“May the God of hope fill you with all joy and peace in believing, so that you may abound in hope by the power of the Holy Spirit” (Romans 15:13).
From the kitchen, where I’m cleaning up the breakfast dishes, I hear the sliding of tiles and blocks. I peek my head around and see my son, Isaac, sitting on one leg with the other propped next to him, his head leaning on his knee, and his hands moving his train. He’s saying, “Coming through, I’ve got big, important things to do.”
I love watching Isaac play. Whether it’s building blocks, pushing his trains on the track or making a fort out of blankets, he refers to his activities as important—and he’s right. For our children, their play is significant work. It’s what shapes and forms them as people. It gives them meaning and connects them with others. Their play helps us deepen relationships with them.
While play is important work for children, going to church may or may not seem like work for us. The word liturgy originated in Greek and translates as “work for the people.” It’s what we do when we go to church—we work by singing, prayer, peace-making, communion-taking, and blessings. When I watch my children play, I’m reminded of the importance of the work we do through worship. Like play influences children, participating in the liturgy of the church shapes us as God’s people, gives us words to share our faith, and deepens our relationship with those with whom we worship.
Some weeks it’s easier to get our children to go to church than others. As parents it definitely feels like work attending church (whether in person or online) and wrangling our children week after week. But this is what we’re called to do: to show up as we are and allow God to work in us as we do the work of praying, singing and worshipping. I believe the sheer act of engaging in worship—whether we’re tired, stressed joyful, or doubting—forms each of us, young and old.
Teaching our kids about the liturgy can happen when we let the words of worship work in us. When we attend services and listen. When we take our bulletins home and use the pieces of worship as prayers and readings for family devotions. When we bless one another. When we share peace through asking and receiving forgiveness. When we share meals with friends and family. These are all ways we work as God’s people and practice living the liturgy.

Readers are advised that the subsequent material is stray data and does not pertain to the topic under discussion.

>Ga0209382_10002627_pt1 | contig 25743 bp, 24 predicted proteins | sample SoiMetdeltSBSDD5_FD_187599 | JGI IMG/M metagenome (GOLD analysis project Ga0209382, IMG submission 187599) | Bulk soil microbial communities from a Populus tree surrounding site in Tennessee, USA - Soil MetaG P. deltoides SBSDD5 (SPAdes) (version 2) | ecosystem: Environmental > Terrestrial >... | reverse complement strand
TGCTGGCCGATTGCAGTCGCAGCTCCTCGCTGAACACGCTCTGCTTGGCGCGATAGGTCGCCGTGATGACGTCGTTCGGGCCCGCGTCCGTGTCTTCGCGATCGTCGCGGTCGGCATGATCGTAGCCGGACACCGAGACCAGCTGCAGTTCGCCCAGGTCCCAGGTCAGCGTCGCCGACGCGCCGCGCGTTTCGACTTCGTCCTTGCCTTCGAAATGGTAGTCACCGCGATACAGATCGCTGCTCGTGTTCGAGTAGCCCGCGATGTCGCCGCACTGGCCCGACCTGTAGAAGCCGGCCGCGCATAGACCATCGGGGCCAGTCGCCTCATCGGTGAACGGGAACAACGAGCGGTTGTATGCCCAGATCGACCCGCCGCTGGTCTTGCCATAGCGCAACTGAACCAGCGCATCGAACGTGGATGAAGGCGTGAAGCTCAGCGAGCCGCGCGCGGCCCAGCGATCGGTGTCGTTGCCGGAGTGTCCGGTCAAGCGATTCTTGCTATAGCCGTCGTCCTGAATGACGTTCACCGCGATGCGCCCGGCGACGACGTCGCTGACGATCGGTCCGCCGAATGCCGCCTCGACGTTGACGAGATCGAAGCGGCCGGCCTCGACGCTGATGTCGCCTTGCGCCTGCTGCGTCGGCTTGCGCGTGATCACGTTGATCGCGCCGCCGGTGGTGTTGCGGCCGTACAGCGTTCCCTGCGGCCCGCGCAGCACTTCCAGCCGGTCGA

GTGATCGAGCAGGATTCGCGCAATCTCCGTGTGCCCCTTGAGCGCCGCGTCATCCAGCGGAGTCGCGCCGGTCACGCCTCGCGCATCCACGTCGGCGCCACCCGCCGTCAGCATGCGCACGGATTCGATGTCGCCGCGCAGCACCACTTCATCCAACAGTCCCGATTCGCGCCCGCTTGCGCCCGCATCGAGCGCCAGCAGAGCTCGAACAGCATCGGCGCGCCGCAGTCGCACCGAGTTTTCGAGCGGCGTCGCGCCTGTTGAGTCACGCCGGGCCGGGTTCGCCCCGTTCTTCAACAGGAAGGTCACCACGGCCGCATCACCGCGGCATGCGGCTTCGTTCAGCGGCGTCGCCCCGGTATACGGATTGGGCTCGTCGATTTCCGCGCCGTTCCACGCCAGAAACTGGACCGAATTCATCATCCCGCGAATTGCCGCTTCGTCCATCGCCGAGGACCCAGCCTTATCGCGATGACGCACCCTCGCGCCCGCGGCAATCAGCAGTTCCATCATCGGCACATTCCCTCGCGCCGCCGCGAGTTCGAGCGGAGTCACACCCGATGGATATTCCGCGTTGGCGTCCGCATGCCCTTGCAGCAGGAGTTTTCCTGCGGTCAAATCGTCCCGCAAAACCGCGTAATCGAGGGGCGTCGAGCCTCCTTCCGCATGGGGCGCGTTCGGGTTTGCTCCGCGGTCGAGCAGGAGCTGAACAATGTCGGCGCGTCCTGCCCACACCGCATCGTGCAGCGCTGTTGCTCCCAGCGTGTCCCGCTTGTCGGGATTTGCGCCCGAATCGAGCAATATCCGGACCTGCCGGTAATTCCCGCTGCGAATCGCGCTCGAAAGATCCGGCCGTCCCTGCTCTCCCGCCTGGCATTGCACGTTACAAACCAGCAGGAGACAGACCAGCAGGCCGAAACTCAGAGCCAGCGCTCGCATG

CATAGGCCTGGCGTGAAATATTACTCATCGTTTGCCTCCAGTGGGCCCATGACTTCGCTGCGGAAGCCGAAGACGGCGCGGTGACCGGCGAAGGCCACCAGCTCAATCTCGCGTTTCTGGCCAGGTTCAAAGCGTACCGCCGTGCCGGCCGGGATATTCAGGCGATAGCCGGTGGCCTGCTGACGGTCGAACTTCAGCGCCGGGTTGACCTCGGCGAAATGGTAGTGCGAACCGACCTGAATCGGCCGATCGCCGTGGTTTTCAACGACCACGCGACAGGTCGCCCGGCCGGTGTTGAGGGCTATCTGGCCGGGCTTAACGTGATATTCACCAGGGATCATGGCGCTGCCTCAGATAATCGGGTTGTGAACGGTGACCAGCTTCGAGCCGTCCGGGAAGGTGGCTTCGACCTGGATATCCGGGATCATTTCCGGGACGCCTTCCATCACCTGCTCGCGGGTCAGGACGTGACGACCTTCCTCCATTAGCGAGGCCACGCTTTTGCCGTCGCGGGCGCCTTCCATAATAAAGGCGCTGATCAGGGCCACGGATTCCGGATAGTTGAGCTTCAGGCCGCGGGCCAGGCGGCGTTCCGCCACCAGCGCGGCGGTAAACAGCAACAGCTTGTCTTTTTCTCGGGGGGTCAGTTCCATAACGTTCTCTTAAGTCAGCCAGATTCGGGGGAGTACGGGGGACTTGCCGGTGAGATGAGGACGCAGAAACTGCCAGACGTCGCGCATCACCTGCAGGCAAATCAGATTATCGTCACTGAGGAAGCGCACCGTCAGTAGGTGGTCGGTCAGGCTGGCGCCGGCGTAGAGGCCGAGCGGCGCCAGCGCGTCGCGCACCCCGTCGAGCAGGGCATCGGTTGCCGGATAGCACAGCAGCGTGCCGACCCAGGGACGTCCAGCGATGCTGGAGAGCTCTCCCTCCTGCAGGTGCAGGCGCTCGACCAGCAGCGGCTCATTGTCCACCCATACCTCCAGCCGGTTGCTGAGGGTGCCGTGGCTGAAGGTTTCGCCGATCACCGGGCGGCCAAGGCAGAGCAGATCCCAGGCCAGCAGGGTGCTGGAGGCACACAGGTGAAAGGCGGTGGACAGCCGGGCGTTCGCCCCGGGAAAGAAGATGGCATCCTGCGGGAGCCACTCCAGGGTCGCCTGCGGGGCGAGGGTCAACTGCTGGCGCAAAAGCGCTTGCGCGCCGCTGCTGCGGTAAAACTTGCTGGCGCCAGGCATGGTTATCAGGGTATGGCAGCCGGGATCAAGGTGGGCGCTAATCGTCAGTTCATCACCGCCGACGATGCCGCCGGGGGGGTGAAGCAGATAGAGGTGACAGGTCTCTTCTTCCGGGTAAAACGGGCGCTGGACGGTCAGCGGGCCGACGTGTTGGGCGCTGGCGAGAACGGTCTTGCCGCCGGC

This month take some time as a family to give thanks for the liturgy in worship. Talk about what certain words mean with your children or look up where pieces of the liturgy can be found in scripture. Practice certain phrases at home so your children can respond in worship. Liturgy isn’t only meant to be experienced in church. How can you help your children see how all the work they do is a way to give thanks to God?
- A great book for adults to see how liturgy can shape our every day is Tish Harrison Warren’s Liturgy of the Ordinary (Publisher, Year). Read it and see how you can incorporate some of the lessons in your family life.
- Take a piece of your church’s liturgy and say it together at a certain time of day. In the morning tell everyone, “The Lord be with you.” When you get ready to leave the house for the day give each other a blessing, “May the Lord bless you and keep you.”
- Write out the words of the doxology (Praise God for whom all blessings flow, praise God all creatures here below, Praise him above ye heavenly hosts, praise Father, Son, and Holy Ghost. Amen) and post them someplace where everyone can see them. Before meals, at bedtime or when you leave the house, recite them together.
We pray for schools and all who share in the calling to teach.
We pray for preschool teachers and daycare workers who love and care for our children.
We pray for children who know the value of play and share their joy with the world.
We give thanks for gathering weekly to hear God’s words of hope and peace.
We give thanks for puzzles, games, toys and playgrounds.
We give thanks for worship leaders and musicians who lead the church’s liturgy.
Lord, in your mercy, hear our prayer.
As the school year winds down, why not send love and thanks to the teachers in your life? Give thanks to your child(ren)’s teachers and schools for showing up, whether in person or virtually, to live out their callings and holy work. Sunday school teachers or coaches count, too. Send thank you notes, buy donuts and coffee or purchase a gift card to a local restaurant to share your support.